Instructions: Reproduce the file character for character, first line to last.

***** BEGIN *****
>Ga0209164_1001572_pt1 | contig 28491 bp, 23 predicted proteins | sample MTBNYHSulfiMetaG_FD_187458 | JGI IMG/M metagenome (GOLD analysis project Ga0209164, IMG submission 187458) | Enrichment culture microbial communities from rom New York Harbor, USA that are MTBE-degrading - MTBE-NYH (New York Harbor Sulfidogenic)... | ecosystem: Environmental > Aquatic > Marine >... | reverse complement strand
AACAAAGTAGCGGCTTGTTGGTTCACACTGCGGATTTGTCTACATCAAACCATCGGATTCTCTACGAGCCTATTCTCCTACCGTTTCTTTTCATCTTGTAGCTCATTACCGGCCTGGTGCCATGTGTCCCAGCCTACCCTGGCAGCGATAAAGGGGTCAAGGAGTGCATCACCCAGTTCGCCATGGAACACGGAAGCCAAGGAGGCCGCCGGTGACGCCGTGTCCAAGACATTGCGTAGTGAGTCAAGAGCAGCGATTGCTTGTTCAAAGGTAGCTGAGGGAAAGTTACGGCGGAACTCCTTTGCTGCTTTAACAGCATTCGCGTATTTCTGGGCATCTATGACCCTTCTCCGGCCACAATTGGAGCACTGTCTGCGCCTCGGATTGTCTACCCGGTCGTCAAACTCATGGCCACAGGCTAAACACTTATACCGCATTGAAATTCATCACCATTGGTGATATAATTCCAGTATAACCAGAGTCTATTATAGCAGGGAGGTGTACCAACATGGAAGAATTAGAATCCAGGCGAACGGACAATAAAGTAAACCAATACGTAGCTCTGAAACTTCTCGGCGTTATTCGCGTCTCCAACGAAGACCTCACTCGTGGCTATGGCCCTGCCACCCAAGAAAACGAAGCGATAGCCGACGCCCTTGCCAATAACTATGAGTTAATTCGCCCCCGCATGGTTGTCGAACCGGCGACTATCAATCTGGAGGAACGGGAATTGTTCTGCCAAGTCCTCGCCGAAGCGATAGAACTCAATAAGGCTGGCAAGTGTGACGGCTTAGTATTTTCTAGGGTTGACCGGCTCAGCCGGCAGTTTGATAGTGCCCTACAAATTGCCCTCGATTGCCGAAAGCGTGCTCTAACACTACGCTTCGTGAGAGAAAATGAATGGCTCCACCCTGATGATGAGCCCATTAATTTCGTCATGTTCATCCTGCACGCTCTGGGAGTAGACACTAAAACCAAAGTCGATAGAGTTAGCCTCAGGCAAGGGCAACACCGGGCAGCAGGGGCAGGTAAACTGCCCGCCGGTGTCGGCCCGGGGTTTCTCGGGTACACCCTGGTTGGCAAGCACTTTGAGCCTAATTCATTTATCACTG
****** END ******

>Ga0209164_1001572_pt1 | contig 28491 bp, 23 predicted proteins | sample MTBNYHSulfiMetaG_FD_187458 | JGI IMG/M metagenome (GOLD analysis project Ga0209164, IMG submission 187458) | Enrichment culture microbial communities from rom New York Harbor, USA that are MTBE-degrading - MTBE-NYH (New York Harbor Sulfidogenic)... | ecosystem: Environmental > Aquatic > Marine >... | reverse complement strand
AACAAAGTAGCGGCTTGTTGGTTCACACTGCGGATTTGTCTACATCAAACCATCGGATTCTCTACGAGCCTATTCTCCTACCGTTTCTTTTCATCTTGTAGCTCATTACCGGCCTGGTGCCATGTGTCCCAGCCTACCCTGGCAGCGATAAAGGGGTCAAGGAGTGCATCACCCAGTTCGCCATGGAACACGGAAGCCAAGGAGGCCGCCGGTGACGCCGTGTCCAAGACATTGCGTAGTGAGTCAAGAGCAGCGATTGCTTGTTCAAAGGTAGCTGAGGGAAAGTTACGGCGGAACTCCTTTGCTGCTTTAACAGCATTCGCGTATTTCTGGGCATCTATGACCCTTCTCCGGCCACAATTGGAGCACTGTCTGCGCCTCGGATTGTCTACCCGGTCGTCAAACTCATGGCCACAGGCTAAACACTTATACCGCATTGAAATTCATCACCATTGGTGATATAATTCCAGTATAACCAGAGTCTATTATAGCAGGGAGGTGTACCAACATGGAAGAATTAGAATCCAGGCGAACGGACAATAAAGTAAACCAATACGTAGCTCTGAAACTTCTCGGCGTTATTCGCGTCTCCAACGAAGACCTCACTCGTGGCTATGGCCCTGCCACCCAAGAAAACGAAGCGATAGCCGACGCCCTTGCCAATAACTATGAGTTAATTCGCCCCCGCATGGTTGTCGAACCGGCGACTATCAATCTGGAGGAACGGGAATTGTTCTGCCAAGTCCTCGCCGAAGCGATAGAACTCAATAAGGCTGGCAAGTGTGACGGCTTAGTATTTTCTAGGGTTGACCGGCTCAGCCGGCAGTTTGATAGTGCCCTACAAATTGCCCTCGATTGCCGAAAGCGTGCTCTAACACTACGCTTCGTGAGAGAAAATGAATGGCTCCACCCTGATGATGAGCCCATTAATTTCGTCATGTTCATCCTGCACGCTCTGGGAGTAGACACTAAAACCAAAGTCGATAGAGTTAGCCTCAGGCAAGGGCAACACCGGGCAGCAGGGGCAGGTAAACTGCCCGCCGGTGTCGGCCCGGGGTTTCTCGGGTACACCCTGGTTGGCAAGCACTTTGAGCCTAATTCATTTATCACTG